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HOW TO CHOOSE WEAPONLIGHTS




PRIMARY CONSIDERATIONS

Given that most modern handgun and long gun WeaponLights now use LED emitters—and that the output of all SureFire WeaponLights far exceeds the 50-lumen minimum necessary to degrade an aggressor's dark-adapted vision at close combat ranges—there are currently four primary considerations in selecting the proper weapon-mounted light for a given application or mission:

1. Reliability — The light must be reliable, able to handle weapon recoil and expected combat conditions.

2. Output and Beam Configuration — The light needs to provide the necessary output and beam shape (flood, spot, or a combination of both) to locate and identify potential threats at the anticipated combat range.

3. Ergonomic Switching — The light should feature intuitive switching that allows easy operation without significantly altering a fundamentally sound grip on the weapon.

4. Compactness — The light should be as small and lightweight as possible.



BEAM CONFIGURATION

Beam configuration refers to the three-dimensional shape of the light emitted from an illumination tool (typically cone-shaped) along with how the light is distributed within that shape. There are two primary beam configurations used by most weapon-mounted lights:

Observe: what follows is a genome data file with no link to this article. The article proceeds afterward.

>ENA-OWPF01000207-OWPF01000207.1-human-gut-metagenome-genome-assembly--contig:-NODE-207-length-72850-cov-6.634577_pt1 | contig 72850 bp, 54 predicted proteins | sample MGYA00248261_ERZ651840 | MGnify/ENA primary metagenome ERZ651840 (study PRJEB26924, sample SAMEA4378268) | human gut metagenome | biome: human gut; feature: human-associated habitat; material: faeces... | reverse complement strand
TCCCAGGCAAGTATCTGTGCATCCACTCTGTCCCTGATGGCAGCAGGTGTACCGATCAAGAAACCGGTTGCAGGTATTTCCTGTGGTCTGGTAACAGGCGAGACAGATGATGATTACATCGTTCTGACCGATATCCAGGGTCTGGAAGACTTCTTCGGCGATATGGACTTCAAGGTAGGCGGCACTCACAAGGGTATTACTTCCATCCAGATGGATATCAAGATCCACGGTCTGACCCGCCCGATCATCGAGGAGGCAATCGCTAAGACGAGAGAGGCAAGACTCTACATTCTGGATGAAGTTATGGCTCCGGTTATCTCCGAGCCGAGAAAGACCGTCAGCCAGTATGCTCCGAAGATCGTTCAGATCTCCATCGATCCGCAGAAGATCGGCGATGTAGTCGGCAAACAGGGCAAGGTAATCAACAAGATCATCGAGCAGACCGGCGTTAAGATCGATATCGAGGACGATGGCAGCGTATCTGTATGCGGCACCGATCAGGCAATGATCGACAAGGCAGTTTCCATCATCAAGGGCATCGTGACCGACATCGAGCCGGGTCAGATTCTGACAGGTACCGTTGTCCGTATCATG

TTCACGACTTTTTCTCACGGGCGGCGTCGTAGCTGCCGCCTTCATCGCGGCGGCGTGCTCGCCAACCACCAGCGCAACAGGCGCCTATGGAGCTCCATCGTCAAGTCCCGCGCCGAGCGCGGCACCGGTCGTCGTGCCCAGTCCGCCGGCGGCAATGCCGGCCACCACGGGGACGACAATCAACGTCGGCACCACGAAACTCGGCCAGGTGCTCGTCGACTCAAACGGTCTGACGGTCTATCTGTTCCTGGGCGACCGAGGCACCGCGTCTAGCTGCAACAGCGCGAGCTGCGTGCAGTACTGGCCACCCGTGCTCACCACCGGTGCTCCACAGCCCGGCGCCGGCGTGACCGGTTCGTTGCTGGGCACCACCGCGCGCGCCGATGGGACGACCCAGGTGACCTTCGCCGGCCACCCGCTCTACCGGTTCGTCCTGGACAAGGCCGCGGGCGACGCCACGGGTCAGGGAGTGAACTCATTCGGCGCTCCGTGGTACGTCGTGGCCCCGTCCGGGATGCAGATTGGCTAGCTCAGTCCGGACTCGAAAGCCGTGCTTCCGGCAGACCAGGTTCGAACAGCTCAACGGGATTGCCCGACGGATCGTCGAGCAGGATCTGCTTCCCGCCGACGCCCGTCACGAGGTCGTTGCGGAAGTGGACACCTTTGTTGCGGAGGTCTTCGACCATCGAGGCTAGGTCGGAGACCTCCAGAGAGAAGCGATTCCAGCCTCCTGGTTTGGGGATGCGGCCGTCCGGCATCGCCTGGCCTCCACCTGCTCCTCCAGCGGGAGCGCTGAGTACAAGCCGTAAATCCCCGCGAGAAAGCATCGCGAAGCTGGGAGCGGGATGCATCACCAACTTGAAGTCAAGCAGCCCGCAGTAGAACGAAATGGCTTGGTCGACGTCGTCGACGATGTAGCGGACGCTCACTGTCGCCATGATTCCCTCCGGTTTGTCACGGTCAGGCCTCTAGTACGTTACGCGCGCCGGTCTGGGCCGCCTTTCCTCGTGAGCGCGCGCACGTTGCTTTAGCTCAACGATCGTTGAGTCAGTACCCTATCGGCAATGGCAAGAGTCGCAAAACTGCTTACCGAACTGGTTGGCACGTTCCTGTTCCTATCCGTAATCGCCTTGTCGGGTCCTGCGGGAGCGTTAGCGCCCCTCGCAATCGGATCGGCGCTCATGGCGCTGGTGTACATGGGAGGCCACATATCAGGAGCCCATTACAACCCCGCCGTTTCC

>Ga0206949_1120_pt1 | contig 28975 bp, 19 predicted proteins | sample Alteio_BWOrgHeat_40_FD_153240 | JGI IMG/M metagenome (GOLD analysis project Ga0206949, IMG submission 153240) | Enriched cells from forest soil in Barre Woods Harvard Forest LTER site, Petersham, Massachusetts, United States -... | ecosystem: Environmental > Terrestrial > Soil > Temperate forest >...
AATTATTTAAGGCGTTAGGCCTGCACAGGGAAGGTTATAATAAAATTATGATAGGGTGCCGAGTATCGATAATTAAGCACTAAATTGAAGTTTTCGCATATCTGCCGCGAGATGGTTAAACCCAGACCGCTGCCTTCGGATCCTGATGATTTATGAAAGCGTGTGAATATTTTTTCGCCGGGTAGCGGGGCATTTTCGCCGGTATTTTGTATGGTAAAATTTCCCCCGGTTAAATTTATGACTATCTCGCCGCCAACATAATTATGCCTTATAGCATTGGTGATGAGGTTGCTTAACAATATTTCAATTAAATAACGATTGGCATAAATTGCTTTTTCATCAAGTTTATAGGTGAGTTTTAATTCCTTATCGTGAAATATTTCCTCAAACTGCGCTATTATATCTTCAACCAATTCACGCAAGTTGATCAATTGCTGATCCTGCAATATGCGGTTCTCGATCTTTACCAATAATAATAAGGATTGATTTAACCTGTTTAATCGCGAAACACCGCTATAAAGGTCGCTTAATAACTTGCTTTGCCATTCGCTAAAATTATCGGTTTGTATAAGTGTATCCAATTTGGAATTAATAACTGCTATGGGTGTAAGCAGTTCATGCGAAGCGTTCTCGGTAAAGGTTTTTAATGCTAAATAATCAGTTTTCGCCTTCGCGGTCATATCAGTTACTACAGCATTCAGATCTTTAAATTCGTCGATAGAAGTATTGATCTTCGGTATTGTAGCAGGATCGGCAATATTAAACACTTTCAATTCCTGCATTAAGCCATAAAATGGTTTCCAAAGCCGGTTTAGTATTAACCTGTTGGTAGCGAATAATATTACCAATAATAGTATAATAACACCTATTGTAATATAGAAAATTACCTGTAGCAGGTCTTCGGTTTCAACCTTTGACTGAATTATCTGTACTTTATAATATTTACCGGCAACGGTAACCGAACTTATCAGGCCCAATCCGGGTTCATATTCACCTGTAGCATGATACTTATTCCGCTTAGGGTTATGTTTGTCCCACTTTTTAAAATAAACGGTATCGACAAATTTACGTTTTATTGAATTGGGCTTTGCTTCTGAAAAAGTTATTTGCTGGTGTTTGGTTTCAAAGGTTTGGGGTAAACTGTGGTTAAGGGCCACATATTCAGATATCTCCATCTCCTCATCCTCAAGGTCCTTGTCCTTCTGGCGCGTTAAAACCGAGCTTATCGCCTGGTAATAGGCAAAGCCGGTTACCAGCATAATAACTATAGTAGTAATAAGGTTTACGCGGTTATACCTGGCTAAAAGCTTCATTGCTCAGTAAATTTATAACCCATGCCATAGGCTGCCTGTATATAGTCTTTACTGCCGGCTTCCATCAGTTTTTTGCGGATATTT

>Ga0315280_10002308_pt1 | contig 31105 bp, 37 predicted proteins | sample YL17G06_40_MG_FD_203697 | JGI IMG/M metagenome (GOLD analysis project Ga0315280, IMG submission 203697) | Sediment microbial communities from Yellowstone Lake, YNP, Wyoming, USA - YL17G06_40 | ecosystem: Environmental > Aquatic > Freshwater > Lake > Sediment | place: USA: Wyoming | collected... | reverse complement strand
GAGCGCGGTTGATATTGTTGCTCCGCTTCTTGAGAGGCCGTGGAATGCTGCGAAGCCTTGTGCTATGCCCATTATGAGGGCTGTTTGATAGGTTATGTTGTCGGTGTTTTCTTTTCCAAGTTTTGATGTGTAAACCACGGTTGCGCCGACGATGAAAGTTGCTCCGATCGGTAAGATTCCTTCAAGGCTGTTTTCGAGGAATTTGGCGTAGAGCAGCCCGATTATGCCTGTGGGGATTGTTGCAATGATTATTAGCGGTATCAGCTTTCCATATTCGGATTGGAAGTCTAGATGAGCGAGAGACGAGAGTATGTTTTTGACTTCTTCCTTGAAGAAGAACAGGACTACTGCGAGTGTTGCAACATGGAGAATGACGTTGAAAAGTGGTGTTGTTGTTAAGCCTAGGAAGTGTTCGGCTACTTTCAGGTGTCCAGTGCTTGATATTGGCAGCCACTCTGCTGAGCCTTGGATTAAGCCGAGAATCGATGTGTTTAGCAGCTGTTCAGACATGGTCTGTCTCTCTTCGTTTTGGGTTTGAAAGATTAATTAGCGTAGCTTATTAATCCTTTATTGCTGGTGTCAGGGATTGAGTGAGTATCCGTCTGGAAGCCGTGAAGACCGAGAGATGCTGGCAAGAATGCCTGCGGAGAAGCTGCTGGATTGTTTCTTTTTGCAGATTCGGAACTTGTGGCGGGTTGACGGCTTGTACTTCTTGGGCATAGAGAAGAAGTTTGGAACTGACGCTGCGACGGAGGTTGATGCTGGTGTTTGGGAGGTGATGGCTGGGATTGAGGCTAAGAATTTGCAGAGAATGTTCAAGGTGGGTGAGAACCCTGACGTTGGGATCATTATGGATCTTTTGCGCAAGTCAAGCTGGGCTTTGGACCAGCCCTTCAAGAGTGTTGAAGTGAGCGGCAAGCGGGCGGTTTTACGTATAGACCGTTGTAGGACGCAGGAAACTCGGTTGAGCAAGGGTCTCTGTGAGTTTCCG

1. Flood Beam, Figure 1, right. In a flood beam, also known as a wide-angle beam, the emitter’s light is focused into a wide cone or near-hemisphere with uniform light distribution throughout the beam. This produces more-natural lighting conditions (more like the sun) and maximizes area and peripheral illumination. But wider-angle illumination comes at the expense of reach, thus reducing situational awareness and target ID/acquisition capability at longer ranges. Typically, wider-angle beams are produced by using smaller-diameter reflectors to focus the beam.